I've noticed a huge increase in the number of Facebook users in Dhofar since the site became available in Arabic a few months ago. In fact, lately I've been getting at least 10 friend requests a week from people I knew back in university or school here in Salalah. Although I joined Facebook four years ago, my friend list has never exceeded 70 people; most of whom are close family and friends living abroad. I know I've offended many people by ignoring their friend requests, but what else am I supposed to do? I don't particularly feel the need for semi-strangers to be given a window into my life. On the other hand, some of my friends have up to 500 friends on Facebook, and despite this huge number of people who have access to their private lives, they still post personal information and hundreds of photos. This is something I will never understand.
Lately I've been thinking about how this whole phenomena is changing the way young people interact in Oman, and Dhofar in particular. Salalah is definitely still very conservative and it is almost impossible for members of the opposite sex to get to know one another in 'real' life....but what if social networking sites like Facebook end up revolutionizing the whole concept of gender mixing in such a society? You can forget about ever trying to explain the idea of online social networking to anyone over the age of about 40 in this town, so that leaves our techie-savvy young people free to pretty much do what they want online. It's exciting, rebellious, and slightly taboo. Facebook is extremely popular among university and college students in Salalah. Girls who are bored at home for most of the day often register under a pseudonym or tacky nickname like 'Princess of the South' or 'Cute Gal Salalah'. For a profile picture they'll usually select a provocative photograph of some Lebanese pop-star. The only real piece of information they provide is usually the college they're studying at. Once they've set up their profiles, they get to work finding boys and girls studying at the same college or in neighboring colleges. The next step is to start scanning other people's 'friend' lists in Salalah and send out hundreds of 'friend' requests. A whole new world is opened to them. The guys are more daring. They post real photographs of themselves, which makes the game all the more exciting. Let us not forget that Salalah itself is one big social network. Our close family and tribal connections make it very hard for anyone to be anonymous in this town. Even with a nickname like 'Lioness Salalah', you are never fully anonymous. Someone is going to end up knowing who you are and which family you come from.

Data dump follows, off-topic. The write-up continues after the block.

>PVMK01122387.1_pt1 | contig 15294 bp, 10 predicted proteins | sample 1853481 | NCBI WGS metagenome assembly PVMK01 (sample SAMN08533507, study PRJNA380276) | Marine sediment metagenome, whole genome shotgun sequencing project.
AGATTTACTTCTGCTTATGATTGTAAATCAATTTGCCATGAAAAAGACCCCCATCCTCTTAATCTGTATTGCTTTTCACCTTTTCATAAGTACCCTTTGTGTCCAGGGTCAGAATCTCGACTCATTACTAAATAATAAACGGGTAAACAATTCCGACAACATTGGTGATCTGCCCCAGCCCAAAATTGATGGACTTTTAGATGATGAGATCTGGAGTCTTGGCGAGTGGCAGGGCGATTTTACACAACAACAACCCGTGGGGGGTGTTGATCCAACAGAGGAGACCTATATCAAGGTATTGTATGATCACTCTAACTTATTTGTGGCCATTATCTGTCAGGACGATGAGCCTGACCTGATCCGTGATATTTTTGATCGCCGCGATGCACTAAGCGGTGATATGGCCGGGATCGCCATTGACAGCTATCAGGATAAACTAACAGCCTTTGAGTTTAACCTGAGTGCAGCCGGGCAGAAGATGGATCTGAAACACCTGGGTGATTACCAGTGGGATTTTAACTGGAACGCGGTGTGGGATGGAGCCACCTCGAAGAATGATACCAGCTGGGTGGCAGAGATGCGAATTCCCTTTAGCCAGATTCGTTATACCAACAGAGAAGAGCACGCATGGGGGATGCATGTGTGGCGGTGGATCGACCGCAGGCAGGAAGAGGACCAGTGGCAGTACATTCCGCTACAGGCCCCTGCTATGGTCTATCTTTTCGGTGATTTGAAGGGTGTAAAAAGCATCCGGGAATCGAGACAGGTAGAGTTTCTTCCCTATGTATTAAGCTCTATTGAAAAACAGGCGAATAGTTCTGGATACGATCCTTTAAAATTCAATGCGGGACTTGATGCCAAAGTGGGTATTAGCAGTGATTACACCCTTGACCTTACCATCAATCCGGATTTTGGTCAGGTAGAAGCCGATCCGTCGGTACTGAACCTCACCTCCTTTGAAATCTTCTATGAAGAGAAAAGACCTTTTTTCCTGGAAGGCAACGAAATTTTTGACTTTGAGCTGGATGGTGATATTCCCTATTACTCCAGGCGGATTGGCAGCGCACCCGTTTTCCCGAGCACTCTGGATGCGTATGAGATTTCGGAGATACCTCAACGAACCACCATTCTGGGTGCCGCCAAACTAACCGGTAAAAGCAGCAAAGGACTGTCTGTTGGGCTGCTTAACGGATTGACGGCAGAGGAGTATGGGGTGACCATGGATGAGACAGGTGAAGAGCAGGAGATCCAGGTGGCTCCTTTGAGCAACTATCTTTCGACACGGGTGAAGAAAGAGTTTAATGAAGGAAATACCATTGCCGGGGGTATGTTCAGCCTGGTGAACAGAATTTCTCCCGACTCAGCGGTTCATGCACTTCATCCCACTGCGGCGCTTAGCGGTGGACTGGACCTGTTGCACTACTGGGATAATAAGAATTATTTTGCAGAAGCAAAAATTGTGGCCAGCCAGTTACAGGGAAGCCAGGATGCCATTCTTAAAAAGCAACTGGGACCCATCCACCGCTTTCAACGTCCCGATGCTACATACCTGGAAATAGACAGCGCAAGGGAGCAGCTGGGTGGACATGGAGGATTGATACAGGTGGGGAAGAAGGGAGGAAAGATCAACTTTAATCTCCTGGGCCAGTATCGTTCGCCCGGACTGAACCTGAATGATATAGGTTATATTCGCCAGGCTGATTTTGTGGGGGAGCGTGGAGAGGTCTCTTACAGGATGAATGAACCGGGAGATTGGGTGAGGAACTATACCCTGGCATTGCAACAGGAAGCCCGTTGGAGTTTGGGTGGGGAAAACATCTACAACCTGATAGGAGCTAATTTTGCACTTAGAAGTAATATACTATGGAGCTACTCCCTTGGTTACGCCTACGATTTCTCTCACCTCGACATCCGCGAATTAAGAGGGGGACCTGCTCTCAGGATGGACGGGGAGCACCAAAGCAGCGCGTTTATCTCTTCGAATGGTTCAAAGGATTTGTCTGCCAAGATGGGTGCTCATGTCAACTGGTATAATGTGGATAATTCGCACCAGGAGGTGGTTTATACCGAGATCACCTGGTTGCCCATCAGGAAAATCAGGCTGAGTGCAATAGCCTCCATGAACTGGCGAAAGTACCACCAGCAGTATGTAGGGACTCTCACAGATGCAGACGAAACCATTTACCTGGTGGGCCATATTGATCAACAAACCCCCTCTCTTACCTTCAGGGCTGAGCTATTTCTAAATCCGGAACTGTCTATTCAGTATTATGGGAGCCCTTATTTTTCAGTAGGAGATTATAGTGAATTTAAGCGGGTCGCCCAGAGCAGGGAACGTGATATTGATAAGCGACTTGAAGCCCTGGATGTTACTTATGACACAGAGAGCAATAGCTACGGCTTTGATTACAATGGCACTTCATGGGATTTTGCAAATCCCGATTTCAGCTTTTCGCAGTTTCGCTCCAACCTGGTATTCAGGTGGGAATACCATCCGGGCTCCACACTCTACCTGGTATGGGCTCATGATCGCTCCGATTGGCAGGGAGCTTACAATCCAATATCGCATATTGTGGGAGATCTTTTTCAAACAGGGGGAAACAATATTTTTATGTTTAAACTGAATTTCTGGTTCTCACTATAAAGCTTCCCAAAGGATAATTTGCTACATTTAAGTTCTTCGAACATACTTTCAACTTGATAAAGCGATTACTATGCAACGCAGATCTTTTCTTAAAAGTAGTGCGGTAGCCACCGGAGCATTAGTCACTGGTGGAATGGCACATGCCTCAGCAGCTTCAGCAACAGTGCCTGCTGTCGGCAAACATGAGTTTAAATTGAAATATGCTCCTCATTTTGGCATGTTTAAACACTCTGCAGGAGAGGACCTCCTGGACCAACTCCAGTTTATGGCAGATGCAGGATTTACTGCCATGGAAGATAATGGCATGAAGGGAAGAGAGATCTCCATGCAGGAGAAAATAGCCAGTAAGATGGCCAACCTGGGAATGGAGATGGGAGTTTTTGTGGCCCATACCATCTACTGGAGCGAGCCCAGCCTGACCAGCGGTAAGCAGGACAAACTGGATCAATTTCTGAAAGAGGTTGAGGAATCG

Sites like Facebook can either make you or break you, depending on how you use them. Once the identity of a girl from Salalah has been exposed on Facebook, she may be questioned by her family and relatives. She may even have trouble finding a husband. If the average user spends at least an hour or two a day on Facebook, imagine how much useless information his/her brain is soaking in. Being involved in the small details of other people's lives every day can backfire. Some people I know have had breakdowns and ended up deleting their accounts on Facebook because they couldn't control their own time anymore. They became obsessed with other people's lives. Extremely unhealthy.
For those of us who can exercise self-control, Facebook can be a true blessing. I keep in touch with friends and family living abroad and I'm up to date on what goes on in their lives. Furthermore, I let them know what's going on in my life. It's all about balance. If you're going to use Facebook, take my advice and never spend more than half an hour a day online. Never. Only add people you know, and for heaven's sake, if you find yourself drowning in other people's lives on your screen, remember there's a 'real life' out there waiting for you!